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Hyperloop and HHLA to Trial Container-by-Tube System

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File image courtesy Hyperloop

By The Maritime Executive 2018-12-05 17:02:14

Hyperloop, Elon Musk's high-speed-rail startup, has announced a new partnership with Hamburger Hafen und Logistik Aktiengesellschaft (HHLA) to explore ways to move shipping containers to and from inland sites with Hyperloop's maglev-in-a-tube technology. 

Initially, the JV plans to build a transfer station for testing purposes at an HHLA terminal in Hamburg and develop a Hyperloop transport capsule for standard shipping containers.

“With the Hyperloop transport system, HHLA is pursuing the goal of developing an additional component of efficient logistic mobility solutions in Germany," said Angela Titzrath, chairwoman of HHLA’s executive board. "We want to employ innovative approaches to make a contribution towards relieving the strain on the transport infrastructure in and around the Port of Hamburg."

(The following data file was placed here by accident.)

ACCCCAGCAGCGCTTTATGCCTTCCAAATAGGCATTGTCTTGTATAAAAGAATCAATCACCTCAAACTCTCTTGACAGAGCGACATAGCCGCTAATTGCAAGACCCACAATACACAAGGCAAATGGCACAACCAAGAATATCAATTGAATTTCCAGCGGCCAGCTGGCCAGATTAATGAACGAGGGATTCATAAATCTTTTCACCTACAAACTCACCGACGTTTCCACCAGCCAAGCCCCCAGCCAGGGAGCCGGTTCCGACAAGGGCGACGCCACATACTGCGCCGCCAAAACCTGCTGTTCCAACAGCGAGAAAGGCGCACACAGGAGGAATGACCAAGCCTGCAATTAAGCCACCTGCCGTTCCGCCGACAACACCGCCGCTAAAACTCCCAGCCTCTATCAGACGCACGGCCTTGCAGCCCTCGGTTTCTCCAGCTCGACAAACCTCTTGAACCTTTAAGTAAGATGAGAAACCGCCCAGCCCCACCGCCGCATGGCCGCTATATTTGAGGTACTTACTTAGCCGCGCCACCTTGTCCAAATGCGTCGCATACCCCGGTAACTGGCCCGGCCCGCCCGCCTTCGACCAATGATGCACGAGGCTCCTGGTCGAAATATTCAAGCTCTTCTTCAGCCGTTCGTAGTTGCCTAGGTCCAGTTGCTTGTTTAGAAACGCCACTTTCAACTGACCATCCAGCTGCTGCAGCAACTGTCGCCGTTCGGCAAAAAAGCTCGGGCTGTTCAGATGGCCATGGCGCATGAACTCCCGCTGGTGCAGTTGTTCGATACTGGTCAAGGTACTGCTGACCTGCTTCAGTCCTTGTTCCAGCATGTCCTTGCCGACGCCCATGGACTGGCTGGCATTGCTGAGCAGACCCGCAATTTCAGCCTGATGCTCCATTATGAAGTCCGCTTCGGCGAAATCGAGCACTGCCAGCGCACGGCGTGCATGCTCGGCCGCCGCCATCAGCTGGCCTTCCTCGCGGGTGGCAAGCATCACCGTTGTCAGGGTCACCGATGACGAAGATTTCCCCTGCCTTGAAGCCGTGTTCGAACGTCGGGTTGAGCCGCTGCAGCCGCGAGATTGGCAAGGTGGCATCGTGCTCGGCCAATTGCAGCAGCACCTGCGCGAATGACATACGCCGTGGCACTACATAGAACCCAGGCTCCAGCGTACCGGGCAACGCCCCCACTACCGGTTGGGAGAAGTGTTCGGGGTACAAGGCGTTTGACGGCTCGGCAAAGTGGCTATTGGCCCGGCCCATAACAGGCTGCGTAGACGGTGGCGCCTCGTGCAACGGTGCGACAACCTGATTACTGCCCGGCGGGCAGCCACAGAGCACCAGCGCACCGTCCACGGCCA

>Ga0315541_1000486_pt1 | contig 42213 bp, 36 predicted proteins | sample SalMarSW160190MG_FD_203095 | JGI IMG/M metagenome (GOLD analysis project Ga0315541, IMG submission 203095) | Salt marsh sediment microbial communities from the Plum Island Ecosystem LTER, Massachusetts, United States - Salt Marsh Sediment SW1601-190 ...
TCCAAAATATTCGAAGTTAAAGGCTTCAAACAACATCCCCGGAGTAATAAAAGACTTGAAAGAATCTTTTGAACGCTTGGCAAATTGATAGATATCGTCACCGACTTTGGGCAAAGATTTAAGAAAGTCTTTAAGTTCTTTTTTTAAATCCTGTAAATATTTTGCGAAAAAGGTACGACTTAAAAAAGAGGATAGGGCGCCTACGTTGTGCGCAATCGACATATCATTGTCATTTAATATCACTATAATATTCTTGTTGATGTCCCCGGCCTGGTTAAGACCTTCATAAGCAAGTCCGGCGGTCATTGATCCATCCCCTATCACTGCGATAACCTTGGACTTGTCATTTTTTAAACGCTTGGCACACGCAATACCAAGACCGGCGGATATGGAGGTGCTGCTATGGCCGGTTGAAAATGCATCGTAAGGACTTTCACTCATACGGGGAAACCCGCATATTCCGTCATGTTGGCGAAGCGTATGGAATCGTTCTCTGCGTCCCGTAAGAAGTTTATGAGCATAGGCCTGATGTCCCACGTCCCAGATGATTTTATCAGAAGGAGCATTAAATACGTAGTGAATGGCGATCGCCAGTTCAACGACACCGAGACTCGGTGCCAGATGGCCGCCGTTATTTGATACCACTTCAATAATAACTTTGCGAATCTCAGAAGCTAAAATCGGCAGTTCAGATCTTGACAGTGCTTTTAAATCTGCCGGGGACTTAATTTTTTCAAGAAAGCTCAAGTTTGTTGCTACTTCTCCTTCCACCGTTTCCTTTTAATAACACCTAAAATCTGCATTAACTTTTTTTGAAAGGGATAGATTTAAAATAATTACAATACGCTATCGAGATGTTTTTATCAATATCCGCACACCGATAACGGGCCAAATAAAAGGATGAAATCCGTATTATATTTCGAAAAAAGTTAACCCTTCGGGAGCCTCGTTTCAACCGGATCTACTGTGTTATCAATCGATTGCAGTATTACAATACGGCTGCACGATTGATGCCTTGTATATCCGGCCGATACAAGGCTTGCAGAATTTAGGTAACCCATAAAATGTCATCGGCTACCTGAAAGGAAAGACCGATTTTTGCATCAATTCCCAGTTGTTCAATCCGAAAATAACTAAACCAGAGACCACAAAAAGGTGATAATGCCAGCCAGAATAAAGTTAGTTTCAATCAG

Hyperloop aims to transport people and goods at high speed through a tube. With the help of magnetic levitation technology, the transport capsules used in the system will be sent through a tunnel in which there is a partial vacuum, at very high speeds. A test track for transporting people and goods is currently under construction in Toulouse, France, and the first test journeys in Europe are set to take place there next year.

Cargo services are certainly on Hyperloop's agenda: the firm's board is chaired by Ahmed bin Sulayem, the head of leading container terminal operator DP World. In April, Hyperloop announced a technology partnership with DP World called "DP World Cargospeed," an international brand for hyperloop-enabled cargo systems for palletized cargoes. The firms said that DP World Cargospeed systems will deliver freight at the speed of flight and closer to the cost of trucking, ideal for time sensitive priority cargoes.

The firm's previous chairman, serial entrepreneur Sir Richard Branson, stepped down recently following disagreements with Saudi Arabia. Hyperloop announced plans to bring its technology to the kingdom earlier this year, but the government of Crown Prince Mohammed bin Salman pulled out of the deal in October after coming under criticism from Branson.